Neuroblastoma is a tumor arising from immature nerve cells. It is the most malignant tumor of the abdomen in infants and the most common solid tumor in children not affecting the brain. A neuroblastoma is one of the few malignancies where a positive prognosis can be achieved when residual tumor has been left. It is also unusual in that a neuroblastoma can self-resolve. Read on to learn more about how to treat neuroblastoma.
Use chemotherapy for advanced stage neuroblastomas. Infants receiving chemotherapy and surgery for disseminated neuroblastomas have favorable outcomes, but children older than one year have poor survival rates. The most common chemotherapeutic agents are cisplatin, cyclophosphamide, doxorubicin, etopsice and teniposide.
Perform surgery as the treatment of choice on low and intermediate stage neuroblastomas. The objectives of surgery are to confirm the diagnosis, remove the entire tumor and provide surgical staging. Secondary surgeries also are performed as adjuvant therapy and to remove any residual tumor.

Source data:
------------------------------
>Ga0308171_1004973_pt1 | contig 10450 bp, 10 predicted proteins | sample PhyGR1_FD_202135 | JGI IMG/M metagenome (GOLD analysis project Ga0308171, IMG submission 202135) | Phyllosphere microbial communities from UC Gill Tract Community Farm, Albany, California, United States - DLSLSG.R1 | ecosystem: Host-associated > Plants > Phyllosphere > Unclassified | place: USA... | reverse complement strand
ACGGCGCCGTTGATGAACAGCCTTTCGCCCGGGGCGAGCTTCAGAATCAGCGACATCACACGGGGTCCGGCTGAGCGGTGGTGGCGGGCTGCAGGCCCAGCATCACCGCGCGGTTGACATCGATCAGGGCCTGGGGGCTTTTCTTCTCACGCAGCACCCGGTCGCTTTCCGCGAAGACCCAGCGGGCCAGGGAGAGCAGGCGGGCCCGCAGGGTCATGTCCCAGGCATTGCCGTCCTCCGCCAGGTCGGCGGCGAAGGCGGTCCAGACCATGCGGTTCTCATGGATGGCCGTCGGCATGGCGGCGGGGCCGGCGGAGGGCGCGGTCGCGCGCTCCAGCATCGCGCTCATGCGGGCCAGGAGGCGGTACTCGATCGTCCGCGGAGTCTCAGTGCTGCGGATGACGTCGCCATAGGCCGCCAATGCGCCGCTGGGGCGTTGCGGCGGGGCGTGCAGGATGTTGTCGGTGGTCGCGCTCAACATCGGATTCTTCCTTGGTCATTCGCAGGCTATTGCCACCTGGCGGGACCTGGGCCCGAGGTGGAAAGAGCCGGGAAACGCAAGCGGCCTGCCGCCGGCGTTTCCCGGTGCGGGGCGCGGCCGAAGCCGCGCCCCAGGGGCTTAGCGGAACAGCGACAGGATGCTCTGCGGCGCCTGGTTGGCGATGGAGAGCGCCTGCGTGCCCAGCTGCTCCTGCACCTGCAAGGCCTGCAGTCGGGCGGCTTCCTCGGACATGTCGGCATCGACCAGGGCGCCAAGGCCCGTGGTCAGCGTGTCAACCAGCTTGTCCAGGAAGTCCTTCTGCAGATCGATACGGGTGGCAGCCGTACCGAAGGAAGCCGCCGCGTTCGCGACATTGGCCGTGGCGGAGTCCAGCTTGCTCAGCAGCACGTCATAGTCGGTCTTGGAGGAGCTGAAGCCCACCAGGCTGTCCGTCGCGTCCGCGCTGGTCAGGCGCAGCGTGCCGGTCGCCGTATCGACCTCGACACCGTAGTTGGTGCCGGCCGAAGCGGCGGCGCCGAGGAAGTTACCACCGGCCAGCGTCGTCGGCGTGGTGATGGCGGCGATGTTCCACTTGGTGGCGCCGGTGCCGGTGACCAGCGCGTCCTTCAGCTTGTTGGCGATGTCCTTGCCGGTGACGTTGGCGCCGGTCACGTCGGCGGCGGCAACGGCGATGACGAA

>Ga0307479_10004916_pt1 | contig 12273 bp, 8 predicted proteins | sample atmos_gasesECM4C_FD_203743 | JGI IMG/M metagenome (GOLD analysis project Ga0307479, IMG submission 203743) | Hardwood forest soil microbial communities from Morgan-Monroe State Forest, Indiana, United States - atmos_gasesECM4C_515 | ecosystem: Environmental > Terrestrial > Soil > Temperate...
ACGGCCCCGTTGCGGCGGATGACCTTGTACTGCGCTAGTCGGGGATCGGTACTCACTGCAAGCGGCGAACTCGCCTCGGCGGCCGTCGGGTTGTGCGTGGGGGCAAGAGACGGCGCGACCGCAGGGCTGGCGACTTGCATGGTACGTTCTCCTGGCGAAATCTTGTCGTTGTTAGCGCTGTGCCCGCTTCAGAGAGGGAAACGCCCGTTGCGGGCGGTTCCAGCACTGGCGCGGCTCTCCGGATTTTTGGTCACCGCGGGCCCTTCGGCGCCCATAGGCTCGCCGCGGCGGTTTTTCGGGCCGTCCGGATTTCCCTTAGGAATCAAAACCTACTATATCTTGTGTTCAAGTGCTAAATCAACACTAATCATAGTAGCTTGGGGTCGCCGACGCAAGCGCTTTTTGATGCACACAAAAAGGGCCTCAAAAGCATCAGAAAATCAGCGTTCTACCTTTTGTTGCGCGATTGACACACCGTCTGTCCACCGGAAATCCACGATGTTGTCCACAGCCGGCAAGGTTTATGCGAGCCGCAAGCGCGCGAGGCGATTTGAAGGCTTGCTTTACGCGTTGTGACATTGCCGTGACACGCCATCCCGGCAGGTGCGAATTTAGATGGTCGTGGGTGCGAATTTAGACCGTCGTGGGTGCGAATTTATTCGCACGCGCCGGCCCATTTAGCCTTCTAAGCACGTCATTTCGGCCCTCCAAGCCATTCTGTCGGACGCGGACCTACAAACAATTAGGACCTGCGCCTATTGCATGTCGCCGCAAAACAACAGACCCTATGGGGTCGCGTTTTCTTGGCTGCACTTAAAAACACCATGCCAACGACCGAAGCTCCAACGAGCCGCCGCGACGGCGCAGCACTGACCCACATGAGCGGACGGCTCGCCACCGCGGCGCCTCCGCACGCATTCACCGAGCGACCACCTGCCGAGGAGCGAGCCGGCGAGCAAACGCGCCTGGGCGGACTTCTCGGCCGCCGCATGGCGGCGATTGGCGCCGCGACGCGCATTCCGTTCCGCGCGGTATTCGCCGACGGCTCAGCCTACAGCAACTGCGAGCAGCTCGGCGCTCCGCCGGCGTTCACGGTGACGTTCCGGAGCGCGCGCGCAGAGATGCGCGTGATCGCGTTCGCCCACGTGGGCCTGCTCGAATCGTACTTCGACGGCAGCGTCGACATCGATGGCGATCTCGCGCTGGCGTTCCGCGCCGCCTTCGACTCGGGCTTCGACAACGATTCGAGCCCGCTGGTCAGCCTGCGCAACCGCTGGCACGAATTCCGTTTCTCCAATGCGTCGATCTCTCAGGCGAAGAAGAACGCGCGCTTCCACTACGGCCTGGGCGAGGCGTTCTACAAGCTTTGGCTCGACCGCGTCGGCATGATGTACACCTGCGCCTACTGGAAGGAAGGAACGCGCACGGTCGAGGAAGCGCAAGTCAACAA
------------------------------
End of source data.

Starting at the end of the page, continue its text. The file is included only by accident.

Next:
Conduct a thorough patient history and physical examination. It is essential that all imaging studies be reviewed and complete blood chemistries run before attempting to remove a neuroblastoma. Other patient-specific studies must be done.
Remove the neuroblastoma surgically. It is essential that the tumor be adequately exposed during surgery. This is best accomplished with a midline transperitoneal incision for most abdominal neuroblastomas. A wedge biopsy should be taken if the tumor is not operable.
Provide the usual postoperative management for major abdominal surgery. Problems related to vascular injury are the most common complications of removing a neuroblastoma.